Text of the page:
One dream, one realistic, and one bargain player the Bruins must target in NHL free agency

There are plenty of directions the Boston Bruins can go in NHL free agency, and the following trio of players would make sensational targets in July.
Washington Capitals v Boston Bruins
Washington Capitals v Boston Bruins / Maddie Meyer/GettyImages
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Dream deals, logical deals, and bargain deals are integral parts of any free agency period, and it’s no different for the Boston Bruins. While there are quite a few routes the Bruins can go, including trying to find a way to sneak Chandler Stephenson onto the roster, he’s just one of a few sensational fits out there. 

For this article, we’re not just talking about good fits but those who we can insert in one of three labels. There is the dream free agent, who would more than help this Bruins team even if they came at a higher price. 

We also have the realistic free agent, who factors in as a good consolation prize, but at a lower cost than the dream free agent. Finally, we got the bargain free agent, who would provide excellent depth and at a low price - think low-risk, high-reward. 

Dream Free Agent: Anthony Mantha, F/Vegas Golden Knights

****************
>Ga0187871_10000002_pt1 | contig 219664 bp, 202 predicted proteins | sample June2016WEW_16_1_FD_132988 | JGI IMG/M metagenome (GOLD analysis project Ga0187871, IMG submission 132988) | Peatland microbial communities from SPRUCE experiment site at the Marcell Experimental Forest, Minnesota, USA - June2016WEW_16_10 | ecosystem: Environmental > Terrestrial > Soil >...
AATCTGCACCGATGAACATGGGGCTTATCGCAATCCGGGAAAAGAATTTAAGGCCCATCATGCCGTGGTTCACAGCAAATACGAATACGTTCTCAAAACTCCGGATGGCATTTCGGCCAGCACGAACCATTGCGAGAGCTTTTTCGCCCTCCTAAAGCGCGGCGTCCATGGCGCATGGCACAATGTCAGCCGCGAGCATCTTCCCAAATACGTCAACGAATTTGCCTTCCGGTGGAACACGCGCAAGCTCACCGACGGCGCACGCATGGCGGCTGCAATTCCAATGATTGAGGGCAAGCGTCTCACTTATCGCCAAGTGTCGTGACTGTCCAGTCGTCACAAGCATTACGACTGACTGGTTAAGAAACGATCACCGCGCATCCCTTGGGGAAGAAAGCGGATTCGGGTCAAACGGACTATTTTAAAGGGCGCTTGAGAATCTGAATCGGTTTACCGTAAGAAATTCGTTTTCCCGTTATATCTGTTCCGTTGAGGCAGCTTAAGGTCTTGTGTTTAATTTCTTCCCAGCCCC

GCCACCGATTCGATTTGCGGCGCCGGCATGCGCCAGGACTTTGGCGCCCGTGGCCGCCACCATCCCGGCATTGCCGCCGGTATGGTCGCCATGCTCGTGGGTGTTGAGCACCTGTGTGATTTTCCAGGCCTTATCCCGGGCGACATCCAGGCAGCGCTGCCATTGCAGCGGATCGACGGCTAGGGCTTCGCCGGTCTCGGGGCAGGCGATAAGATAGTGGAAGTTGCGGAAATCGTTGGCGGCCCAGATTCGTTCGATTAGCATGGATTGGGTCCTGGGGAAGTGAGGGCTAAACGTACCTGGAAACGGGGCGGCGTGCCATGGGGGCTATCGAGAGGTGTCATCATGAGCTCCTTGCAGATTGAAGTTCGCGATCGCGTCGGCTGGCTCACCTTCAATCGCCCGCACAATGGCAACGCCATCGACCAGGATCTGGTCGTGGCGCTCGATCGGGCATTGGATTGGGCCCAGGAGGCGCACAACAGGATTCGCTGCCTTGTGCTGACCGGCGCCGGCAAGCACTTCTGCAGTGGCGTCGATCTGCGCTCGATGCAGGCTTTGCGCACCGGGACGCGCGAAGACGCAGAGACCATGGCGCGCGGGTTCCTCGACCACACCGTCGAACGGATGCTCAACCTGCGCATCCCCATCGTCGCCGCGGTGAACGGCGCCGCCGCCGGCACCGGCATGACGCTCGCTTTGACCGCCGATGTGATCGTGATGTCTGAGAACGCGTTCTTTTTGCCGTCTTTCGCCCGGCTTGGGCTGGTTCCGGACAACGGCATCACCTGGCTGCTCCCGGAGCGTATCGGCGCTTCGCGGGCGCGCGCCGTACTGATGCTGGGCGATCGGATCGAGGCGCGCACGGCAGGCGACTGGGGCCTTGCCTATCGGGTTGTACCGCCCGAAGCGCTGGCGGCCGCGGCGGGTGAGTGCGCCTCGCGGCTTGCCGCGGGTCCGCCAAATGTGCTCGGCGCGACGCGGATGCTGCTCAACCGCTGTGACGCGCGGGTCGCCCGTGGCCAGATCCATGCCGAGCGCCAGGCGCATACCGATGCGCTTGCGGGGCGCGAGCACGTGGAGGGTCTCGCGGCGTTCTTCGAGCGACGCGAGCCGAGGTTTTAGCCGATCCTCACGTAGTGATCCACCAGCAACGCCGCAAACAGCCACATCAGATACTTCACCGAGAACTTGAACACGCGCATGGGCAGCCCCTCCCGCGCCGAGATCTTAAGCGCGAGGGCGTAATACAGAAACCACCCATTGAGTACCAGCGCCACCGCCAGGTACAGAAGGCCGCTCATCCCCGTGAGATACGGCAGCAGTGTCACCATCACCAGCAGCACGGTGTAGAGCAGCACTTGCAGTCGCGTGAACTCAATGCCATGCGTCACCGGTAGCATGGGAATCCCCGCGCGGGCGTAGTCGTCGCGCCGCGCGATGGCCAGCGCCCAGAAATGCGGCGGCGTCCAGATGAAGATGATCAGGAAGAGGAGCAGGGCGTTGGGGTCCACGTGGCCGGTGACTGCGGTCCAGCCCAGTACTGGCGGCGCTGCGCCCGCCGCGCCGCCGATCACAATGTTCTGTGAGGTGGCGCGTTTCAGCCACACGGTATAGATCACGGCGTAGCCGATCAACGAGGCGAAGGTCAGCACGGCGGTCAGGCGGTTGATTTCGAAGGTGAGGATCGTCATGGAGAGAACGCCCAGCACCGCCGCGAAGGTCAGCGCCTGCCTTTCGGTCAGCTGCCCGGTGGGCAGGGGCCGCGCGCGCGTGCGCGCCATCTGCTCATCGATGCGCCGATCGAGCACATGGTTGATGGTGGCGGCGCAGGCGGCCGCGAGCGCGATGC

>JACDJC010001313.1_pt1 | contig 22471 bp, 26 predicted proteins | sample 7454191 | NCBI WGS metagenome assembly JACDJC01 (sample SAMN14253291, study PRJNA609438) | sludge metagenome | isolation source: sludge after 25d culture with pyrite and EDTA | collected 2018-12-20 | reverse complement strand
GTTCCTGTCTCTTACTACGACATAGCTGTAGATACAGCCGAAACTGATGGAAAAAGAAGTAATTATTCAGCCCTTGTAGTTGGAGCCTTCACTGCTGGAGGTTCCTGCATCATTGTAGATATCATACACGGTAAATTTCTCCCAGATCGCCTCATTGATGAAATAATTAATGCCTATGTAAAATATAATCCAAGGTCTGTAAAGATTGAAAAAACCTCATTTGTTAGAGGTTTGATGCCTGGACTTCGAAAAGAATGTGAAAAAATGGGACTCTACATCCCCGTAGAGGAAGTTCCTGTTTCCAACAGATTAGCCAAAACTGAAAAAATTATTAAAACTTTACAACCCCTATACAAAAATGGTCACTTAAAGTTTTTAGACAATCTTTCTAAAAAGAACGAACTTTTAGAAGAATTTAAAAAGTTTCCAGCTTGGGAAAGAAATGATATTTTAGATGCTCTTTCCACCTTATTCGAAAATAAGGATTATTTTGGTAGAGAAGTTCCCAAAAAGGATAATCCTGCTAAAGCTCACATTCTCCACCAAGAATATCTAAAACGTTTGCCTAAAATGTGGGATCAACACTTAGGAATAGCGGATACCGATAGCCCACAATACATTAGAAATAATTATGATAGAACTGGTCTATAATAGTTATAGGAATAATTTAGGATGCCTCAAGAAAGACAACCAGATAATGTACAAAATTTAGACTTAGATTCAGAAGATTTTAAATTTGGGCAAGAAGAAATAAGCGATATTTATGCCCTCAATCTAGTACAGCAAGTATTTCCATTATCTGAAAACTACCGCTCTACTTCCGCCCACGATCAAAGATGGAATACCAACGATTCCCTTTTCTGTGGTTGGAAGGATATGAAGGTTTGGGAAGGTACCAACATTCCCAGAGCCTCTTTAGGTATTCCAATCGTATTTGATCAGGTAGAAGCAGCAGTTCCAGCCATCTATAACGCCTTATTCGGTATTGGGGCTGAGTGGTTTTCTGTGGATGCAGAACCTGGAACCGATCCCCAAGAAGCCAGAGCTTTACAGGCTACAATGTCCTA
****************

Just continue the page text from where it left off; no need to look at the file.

While you may not consider Anthony Mantha as a “dream free agent,” just think about how much more effective the Bruins scoring would be if they signed him and he built off of his scoring success from this past season. It won’t be easy for the Vegas Golden Knights to find a place for him, considering their overall lack of salary cap space. But knowing how general manager Kelly McCrimmon finds ways to keep people around, seeing Mantha potentially return to Vegas also wouldn’t be so surprising. 

But if he tests the market, he shouldn’t come at such a steep price that he would be out of Boston’s reach, even if the Bruins re-sign Jake DeBrusk and when they extend Jeremy Swayman. Mantha’s 23 goals this past season all but imply the Bruins would get another 20-plus goal scorer should he come to Boston. And he’s also someone who would factor in as an ideal depth forward, as was the case in Vegas. 

Mantha’s time in Washington jumps out more than anything else, as he was one of the best scorers on the team amidst a rough situation. The Capitals were a poor group offensively before they moved him to Vegas, yet Mantha was one of the few constantly helping to keep the puck in the offensive zone - 50.8 Corsi For at even strength vs. a 44.5 offensive zone starting percentage. 

For a team like the Bruins, this wouldn’t be as big of a deal, but it’s also hard to deny that Mantha would further augment their play in the offensive zone.